Co slychac w Albercie ,a konkretnie w Edmonton ?
A no robimy co tylko sie da , dla Pan, aby ulzyc im w ciezkich okresach.
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The Globe and Mail
Alberta team tackles 'PMS from hell'
Researchers believe between 2 and 7 per cent of women in their reproductive
years suffer debilitating symptoms each month from a mysterious disorder
By JILL MAHONEY
Friday, August 20, 2004 - Page A11
EDMONTON -- Wendy's mysterious symptoms "really reared their ugly head" after
she suffered a deep bout of postpartum depression following the birth of her
first child 16 years ago.
When she recovered, she was plagued by a host of ailments -- from severe mood
swings and anxiety to memory loss and fatigue -- that worsened as the years
The 49-year-old Edmonton woman's emotions became so volatile that she could
no longer watch movies, a favourite family pastime, because she would cry
hysterically at both the happy and sad parts.
"You don't feel in control at all -- of your emotions, your moods -- and then
that affects your behaviour and even your attitude," said Wendy, who asked to
be referred to by her first name to protect her family's privacy.
At some point, she realized the debilitating symptoms came like clockwork in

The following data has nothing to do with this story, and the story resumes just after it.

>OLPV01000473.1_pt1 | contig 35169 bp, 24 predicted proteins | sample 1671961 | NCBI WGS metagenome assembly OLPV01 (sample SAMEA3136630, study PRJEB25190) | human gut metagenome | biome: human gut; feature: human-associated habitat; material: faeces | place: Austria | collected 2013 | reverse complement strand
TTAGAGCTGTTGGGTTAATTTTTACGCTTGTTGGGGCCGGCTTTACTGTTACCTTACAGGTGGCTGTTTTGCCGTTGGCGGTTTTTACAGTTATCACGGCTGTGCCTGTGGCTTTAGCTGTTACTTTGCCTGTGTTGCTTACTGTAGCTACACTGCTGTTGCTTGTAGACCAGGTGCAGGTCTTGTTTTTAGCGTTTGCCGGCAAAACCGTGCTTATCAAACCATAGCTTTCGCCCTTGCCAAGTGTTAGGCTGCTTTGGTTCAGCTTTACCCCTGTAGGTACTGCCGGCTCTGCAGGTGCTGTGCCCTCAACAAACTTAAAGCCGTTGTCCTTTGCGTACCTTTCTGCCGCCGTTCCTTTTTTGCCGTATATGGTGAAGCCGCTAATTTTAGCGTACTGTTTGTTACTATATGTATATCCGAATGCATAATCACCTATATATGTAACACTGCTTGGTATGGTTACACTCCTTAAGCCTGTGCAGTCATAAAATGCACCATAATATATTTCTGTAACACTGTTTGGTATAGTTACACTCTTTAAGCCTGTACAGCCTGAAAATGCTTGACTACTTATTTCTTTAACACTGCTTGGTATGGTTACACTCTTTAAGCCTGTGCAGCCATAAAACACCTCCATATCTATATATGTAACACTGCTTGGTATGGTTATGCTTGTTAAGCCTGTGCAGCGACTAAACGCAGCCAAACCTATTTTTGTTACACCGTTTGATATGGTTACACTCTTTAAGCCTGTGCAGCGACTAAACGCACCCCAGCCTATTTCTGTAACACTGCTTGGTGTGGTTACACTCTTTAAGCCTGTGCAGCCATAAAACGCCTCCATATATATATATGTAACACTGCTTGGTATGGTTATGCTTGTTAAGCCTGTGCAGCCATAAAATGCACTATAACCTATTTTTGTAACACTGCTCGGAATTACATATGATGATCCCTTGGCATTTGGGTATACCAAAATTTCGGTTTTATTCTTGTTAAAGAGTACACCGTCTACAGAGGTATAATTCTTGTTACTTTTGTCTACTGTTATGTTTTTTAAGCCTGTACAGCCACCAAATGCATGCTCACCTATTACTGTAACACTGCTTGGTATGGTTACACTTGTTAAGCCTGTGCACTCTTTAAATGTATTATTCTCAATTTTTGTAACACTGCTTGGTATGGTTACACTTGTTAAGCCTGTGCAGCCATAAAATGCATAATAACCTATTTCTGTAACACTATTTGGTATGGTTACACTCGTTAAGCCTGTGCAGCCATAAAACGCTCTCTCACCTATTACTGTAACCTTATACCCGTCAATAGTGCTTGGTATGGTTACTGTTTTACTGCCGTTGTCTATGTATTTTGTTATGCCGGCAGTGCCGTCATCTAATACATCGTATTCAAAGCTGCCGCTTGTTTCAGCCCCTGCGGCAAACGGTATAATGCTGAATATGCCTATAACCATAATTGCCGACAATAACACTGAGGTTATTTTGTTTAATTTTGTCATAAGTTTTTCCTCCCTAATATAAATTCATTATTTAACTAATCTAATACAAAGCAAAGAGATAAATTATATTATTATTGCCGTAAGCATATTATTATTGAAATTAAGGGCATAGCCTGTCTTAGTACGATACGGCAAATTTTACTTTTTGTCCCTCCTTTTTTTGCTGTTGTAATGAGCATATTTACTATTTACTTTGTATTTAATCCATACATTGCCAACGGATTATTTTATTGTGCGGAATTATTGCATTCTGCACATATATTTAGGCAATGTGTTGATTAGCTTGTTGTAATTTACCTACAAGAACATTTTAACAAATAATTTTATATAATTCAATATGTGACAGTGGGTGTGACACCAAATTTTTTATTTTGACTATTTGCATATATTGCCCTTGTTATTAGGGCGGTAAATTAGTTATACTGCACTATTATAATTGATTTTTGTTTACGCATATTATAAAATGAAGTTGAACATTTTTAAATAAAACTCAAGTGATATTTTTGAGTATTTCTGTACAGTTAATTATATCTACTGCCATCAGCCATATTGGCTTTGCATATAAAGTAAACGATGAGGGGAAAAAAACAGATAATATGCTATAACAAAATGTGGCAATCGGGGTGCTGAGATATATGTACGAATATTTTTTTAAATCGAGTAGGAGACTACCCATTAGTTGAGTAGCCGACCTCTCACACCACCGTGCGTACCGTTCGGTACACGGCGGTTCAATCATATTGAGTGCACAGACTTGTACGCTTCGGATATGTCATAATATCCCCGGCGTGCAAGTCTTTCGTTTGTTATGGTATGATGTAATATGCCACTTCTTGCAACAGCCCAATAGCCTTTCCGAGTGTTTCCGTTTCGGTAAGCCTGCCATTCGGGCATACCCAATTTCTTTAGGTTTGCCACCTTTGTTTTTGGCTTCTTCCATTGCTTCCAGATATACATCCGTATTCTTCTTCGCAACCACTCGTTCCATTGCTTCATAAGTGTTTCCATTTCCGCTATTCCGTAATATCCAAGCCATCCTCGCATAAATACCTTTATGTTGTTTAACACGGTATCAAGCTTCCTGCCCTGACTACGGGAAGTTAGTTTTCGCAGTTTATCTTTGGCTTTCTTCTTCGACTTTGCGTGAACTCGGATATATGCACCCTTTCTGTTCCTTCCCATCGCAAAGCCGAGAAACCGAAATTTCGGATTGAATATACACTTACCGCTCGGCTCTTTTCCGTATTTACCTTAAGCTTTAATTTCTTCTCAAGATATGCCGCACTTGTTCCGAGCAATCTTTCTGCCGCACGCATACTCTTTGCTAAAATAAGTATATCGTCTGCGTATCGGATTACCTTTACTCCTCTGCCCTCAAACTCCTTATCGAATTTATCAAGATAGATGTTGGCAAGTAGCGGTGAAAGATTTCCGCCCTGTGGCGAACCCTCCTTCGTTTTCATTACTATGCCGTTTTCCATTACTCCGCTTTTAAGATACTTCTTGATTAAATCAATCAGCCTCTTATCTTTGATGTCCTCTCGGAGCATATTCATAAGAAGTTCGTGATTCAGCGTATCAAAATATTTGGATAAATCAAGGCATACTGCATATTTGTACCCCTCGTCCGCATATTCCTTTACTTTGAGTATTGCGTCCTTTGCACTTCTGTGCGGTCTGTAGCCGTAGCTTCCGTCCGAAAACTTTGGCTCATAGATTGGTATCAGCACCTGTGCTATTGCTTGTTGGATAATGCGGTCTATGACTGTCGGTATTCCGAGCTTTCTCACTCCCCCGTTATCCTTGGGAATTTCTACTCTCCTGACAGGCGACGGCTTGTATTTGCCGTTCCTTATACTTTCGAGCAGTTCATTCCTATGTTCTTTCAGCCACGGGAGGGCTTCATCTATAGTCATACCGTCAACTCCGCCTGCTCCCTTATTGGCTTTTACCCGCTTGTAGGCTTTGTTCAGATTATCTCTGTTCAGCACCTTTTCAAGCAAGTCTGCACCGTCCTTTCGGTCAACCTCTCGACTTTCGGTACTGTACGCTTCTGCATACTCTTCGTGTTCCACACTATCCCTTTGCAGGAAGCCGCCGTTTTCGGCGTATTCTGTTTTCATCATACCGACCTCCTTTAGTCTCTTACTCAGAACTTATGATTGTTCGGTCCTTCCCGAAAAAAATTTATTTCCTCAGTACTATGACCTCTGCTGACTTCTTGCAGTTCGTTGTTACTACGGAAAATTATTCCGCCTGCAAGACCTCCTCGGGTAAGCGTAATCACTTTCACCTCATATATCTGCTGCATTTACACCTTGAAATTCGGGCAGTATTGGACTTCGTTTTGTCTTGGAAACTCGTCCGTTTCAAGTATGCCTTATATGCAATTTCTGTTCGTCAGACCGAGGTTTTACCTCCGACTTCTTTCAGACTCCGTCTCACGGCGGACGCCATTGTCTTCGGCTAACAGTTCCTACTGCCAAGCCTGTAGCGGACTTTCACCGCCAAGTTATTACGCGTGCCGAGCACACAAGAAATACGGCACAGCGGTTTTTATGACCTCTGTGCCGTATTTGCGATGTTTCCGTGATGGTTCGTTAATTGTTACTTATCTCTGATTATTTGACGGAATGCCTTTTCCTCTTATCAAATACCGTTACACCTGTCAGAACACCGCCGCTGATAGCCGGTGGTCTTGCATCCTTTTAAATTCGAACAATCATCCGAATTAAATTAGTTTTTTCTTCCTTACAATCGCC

the days and weeks before her period and faded after it started.
Despite consulting several doctors, none could pinpoint the root of her
symptoms, which she figured were related to premenstrual syndrome. Most
diagnosed her with depression, but the label didn't feel right.
As her condition got worse, so did her family life. The mother of two battled
regularly with her son. She and her husband, who initially discounted PMS,
decided not to have a third child. She felt incapable of returning to her
teaching job, which she left when she had her first baby.
After searching for years, Wendy was diagnosed last fall with a controversial
and little-known extreme form of PMS called premenstrual dysphoric disorder,
or PMDD. Many call it "PMS from hell."
"They very often feel like a different person; that's how those ladies
usually describe themselves," said Janette Seres, a post-doctoral fellow who
studies the condition at the University of Alberta. "Usually they come and
say, 'You know, I'm crazy for two weeks.' And it's good for them to
know, 'Okay, this is a disorder, this is a known problem.' "
PMDD, which is considered a mental disorder, is characterized by disabling
emotional symptoms that are so severe they interfere with normal life.
Researchers estimate that the syndrome, which tends to intensify as sufferers
get older, affects 2 to 7 per cent of women in their reproductive years. Such
women are also predisposed to other psychiatric conditions, including
Women with PMDD -- who can also experience strong food cravings, sadness,
lack of interest in regular activities, insomnia, anxiety and difficulty
concentrating -- live a roller-coaster existence. Symptoms vary during their
menstrual cycles, tending to be worst up to two weeks before their periods